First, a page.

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This version of GitHub Enterprise was discontinued on 2022-06-03. No patch releases will be made, even for critical security issues. For better performance, improved security, and new features, upgrade to the latest version of GitHub Enterprise. For help with the upgrade, contact GitHub Enterprise support.

Securing your webhooks

Ensure your server is only receiving the expected GitHub requests for security reasons.

Once your server is configured to receive payloads, it'll listen for any payload sent to the endpoint you configured. For security reasons, you probably want to limit requests to those coming from GitHub. There are a few ways to go about this--for example, you could opt to allow requests from GitHub's IP address--but a far easier method is to set up a secret token and validate the information.

The webhook REST APIs enable you to manage repository, organization, and app webhooks. You can also use the REST API to change the configuration of the webhook. For example, you can modify the payload URL, content type, SSL verification, and secret. For more information, see:

Setting your secret token

You'll need to set up your secret token in two places: GitHub and your server.

To set your token on GitHub:

  1. Navigate to the repository where you're setting up your webhook.
  2. Fill out the Secret textbox. Use a random string with high entropy (e.g., by taking the output of ruby -rsecurerandom -e 'puts SecureRandom.hex(20)' at the terminal). Webhook secret token field
  3. Click Update Webhook.

Next, set up an environment variable on your server that stores this token. Typically, this is as simple as running:

$ export SECRET_TOKEN=your_token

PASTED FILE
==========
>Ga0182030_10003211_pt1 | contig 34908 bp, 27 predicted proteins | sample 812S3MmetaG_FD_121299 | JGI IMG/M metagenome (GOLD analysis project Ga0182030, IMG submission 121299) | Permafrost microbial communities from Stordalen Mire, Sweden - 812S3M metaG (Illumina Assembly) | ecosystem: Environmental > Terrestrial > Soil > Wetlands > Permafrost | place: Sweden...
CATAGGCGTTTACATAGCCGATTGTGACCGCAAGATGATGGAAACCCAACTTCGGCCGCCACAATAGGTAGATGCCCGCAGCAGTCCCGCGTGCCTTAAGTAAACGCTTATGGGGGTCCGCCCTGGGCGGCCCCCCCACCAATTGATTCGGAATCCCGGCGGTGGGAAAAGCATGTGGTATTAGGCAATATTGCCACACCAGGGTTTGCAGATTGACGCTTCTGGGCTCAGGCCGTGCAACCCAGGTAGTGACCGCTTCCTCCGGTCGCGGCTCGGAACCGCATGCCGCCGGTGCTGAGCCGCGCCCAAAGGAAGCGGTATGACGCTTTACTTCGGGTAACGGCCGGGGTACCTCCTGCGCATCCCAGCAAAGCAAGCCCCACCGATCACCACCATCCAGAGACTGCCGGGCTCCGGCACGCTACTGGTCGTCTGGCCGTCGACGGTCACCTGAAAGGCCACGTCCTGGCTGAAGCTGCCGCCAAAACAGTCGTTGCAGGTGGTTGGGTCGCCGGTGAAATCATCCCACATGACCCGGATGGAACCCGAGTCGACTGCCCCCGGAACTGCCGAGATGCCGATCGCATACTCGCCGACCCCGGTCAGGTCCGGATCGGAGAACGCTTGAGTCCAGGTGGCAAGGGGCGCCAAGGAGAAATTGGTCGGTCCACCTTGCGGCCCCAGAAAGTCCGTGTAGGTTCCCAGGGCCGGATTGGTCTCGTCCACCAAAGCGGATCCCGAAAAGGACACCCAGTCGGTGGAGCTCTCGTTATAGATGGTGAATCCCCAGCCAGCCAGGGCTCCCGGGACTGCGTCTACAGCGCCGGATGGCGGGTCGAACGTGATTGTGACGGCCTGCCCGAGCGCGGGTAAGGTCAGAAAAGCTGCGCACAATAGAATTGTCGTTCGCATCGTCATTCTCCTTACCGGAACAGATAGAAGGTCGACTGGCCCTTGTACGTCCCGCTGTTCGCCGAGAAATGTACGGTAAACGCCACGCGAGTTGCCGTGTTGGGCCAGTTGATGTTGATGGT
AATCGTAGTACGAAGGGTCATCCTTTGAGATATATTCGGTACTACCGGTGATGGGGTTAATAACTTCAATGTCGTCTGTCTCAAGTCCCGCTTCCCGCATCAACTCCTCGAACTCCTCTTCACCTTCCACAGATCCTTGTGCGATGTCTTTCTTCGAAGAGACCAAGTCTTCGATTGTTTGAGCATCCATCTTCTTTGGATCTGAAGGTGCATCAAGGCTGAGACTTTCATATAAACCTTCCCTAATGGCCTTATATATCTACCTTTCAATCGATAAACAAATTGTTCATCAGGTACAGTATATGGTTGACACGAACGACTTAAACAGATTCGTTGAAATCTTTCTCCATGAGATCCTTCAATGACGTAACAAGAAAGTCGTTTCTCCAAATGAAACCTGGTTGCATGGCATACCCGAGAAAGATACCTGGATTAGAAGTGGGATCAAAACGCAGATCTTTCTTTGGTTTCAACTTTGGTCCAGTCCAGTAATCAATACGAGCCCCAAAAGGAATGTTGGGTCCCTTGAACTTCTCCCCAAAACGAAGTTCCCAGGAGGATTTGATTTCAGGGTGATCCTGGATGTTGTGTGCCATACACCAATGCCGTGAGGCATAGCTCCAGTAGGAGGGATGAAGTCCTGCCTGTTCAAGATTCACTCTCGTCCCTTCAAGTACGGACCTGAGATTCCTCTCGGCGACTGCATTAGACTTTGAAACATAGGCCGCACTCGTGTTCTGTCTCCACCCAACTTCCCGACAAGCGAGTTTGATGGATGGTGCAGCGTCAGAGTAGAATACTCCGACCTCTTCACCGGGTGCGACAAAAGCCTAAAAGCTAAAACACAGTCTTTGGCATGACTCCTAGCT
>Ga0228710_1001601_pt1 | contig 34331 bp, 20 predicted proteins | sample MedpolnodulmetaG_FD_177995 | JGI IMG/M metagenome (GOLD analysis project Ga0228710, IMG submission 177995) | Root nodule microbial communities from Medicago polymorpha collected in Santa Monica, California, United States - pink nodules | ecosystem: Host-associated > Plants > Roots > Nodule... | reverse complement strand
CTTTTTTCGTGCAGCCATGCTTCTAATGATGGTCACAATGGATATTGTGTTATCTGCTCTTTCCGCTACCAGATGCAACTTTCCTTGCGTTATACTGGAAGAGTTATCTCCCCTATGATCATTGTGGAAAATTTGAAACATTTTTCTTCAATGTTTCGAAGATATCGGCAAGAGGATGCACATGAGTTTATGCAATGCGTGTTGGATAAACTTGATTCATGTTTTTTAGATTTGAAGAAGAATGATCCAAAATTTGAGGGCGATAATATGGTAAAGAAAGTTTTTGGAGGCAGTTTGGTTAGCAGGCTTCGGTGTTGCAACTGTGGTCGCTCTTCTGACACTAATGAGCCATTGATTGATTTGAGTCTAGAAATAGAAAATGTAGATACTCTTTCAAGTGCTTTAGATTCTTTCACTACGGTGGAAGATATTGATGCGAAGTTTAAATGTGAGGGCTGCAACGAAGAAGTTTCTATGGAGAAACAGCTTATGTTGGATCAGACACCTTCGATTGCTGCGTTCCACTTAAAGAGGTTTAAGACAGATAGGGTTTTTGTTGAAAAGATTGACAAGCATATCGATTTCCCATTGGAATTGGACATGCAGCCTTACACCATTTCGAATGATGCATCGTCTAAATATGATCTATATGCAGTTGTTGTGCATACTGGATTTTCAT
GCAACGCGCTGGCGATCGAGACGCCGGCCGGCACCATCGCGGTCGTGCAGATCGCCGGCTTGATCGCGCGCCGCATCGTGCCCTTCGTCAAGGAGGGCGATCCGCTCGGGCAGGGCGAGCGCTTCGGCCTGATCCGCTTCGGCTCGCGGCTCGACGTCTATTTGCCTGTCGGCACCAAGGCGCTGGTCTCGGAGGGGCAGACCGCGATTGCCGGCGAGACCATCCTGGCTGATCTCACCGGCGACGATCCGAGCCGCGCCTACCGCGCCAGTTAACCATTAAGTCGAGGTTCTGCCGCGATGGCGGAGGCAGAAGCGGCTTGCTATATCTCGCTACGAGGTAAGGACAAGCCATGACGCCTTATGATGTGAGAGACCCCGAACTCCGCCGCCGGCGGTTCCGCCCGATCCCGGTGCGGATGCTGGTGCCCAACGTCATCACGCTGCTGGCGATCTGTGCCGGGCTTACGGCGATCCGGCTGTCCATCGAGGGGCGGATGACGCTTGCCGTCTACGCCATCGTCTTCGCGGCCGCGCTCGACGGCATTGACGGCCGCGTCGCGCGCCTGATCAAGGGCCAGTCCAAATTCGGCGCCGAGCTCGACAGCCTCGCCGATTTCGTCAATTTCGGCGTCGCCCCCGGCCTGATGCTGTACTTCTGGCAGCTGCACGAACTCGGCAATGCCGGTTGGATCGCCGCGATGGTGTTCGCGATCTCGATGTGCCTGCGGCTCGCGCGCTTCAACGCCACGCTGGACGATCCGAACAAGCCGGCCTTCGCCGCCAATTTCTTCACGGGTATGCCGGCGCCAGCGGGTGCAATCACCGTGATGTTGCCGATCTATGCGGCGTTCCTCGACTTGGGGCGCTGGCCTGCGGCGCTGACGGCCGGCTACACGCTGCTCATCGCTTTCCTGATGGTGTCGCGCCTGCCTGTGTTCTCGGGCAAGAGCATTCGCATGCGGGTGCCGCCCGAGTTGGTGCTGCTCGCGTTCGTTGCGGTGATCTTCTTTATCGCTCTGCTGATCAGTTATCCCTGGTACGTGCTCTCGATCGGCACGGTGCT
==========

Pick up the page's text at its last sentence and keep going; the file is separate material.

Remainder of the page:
Never hardcode the token into your app!

Validating payloads from GitHub

When your secret token is set, GitHub Enterprise Server uses it to create a hash signature with each payload. This hash signature is included with the headers of each request as X-Hub-Signature-256.

Note: For backward-compatibility, we also include the X-Hub-Signature header that is generated using the SHA-1 hash function. If possible, we recommend that you use the X-Hub-Signature-256 header for improved security. The example below demonstrates using the X-Hub-Signature-256 header.

For example, if you have a basic server that listens for webhooks, it might be configured similar to this:

require 'sinatra'
require 'json'

post '/payload' do
  push = JSON.parse(
  "I got some JSON: #{push.inspect}"

The intention is to calculate a hash using your SECRET_TOKEN, and ensure that the result matches the hash from GitHub Enterprise Server. GitHub Enterprise Server uses an HMAC hex digest to compute the hash, so you could reconfigure your server to look a little like this:

post '/payload' do
  payload_body =
  push = JSON.parse(payload_body)
  "I got some JSON: #{push.inspect}"

def verify_signature(payload_body)
  signature = 'sha256=' + OpenSSL::HMAC.hexdigest('sha256'), ENV['SECRET_TOKEN'], payload_body)
  return halt 500, "Signatures didn't match!" unless Rack::Utils.secure_compare(signature, request.env['HTTP_X_HUB_SIGNATURE_256'])

Note: Webhook payloads can contain unicode characters. If your language and server implementation specifies a character encoding, ensure that you handle the payload as UTF-8.

Your language and server implementations may differ from this example code. However, there are a number of very important things to point out:

  • No matter which implementation you use, the hash signature starts with sha256=, using the key of your secret token and your payload body.

  • Using a plain == operator is not advised. A method like secure_compare performs a "constant time" string comparison, which helps mitigate certain timing attacks against regular equality operators.